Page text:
Land value taxation offers a viable approach to financing public transit systems, and places the tax burden on those areas that benefit most from such public services.

“Our theoretical view of local tax options suggests that LVT is a reasonably effective means of financing public transportation capital improvements by levying taxes on the portion of property value created by transit stations. This approach is mostly consistent with the fiscal equivalence condition, as value capture attempts to assign costs directly to beneficiaries. Since this type of financial instrument does not, however, directly influence the use of the infrastructure, land value capture imperfectly fulfills the efficiency criterion in supplementing current financing regimes. Value capture helps indirectly internalize certain externalities (e.g., positive externalities accruing to property owners as property value increments, perhaps reducing automobile congestion), but has limited value for others, such as congestion in the transit system. In theory, LVT can improve horizontal equity, at least in terms of assigning costs. As our implementation scenarios show, however, the type of administrative methods adopted carry trade-offs between administrative ease, efficiency, and vertical equity”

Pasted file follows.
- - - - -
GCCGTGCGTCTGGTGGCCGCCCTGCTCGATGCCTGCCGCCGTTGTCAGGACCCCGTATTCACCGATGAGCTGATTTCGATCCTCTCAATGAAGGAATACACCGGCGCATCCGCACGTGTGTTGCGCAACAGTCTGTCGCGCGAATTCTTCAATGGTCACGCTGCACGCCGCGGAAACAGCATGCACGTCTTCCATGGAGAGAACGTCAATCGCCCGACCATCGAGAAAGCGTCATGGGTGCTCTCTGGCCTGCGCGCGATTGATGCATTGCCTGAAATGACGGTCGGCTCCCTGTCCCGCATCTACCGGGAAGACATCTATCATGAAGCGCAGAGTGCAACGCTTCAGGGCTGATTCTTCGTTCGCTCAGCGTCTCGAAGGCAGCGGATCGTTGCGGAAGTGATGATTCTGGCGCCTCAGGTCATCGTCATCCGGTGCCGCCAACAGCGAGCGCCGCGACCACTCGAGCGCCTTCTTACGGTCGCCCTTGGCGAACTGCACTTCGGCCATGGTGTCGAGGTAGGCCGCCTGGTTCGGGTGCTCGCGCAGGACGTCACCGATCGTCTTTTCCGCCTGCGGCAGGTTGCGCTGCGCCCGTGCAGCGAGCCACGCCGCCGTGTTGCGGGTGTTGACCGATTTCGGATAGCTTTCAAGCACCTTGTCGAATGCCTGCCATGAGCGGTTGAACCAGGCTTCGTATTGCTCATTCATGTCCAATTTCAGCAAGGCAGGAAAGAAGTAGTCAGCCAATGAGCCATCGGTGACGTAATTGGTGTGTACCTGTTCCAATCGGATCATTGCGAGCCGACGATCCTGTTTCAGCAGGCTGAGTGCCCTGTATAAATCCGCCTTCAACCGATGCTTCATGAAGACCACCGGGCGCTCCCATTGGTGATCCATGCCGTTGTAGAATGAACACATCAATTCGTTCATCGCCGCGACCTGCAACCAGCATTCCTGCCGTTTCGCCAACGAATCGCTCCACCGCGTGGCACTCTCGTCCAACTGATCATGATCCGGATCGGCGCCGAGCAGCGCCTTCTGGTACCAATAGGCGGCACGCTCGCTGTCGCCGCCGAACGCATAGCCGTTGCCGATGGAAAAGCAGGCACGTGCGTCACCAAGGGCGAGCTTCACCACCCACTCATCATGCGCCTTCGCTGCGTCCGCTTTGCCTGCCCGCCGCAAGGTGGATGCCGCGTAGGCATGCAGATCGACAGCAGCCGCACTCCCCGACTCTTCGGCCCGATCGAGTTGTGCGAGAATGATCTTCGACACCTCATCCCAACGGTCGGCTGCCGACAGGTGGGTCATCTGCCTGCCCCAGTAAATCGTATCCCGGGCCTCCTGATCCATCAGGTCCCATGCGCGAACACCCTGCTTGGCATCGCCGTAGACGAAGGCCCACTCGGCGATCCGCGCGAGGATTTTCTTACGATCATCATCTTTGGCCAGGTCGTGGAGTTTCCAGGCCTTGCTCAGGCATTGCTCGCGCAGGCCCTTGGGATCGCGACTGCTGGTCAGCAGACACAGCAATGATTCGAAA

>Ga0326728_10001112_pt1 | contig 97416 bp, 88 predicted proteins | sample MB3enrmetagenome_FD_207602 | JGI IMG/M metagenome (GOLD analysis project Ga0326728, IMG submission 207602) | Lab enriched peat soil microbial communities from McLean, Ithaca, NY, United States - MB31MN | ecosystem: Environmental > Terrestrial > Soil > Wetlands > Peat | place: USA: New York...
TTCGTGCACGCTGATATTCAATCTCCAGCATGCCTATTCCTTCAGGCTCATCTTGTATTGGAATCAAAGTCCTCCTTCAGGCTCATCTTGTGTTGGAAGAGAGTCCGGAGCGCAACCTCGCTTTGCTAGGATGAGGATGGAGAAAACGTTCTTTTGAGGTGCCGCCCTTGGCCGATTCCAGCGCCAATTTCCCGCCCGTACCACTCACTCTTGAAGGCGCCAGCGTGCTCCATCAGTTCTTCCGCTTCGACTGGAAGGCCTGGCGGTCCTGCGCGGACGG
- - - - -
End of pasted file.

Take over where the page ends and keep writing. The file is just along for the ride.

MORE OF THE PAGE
empirical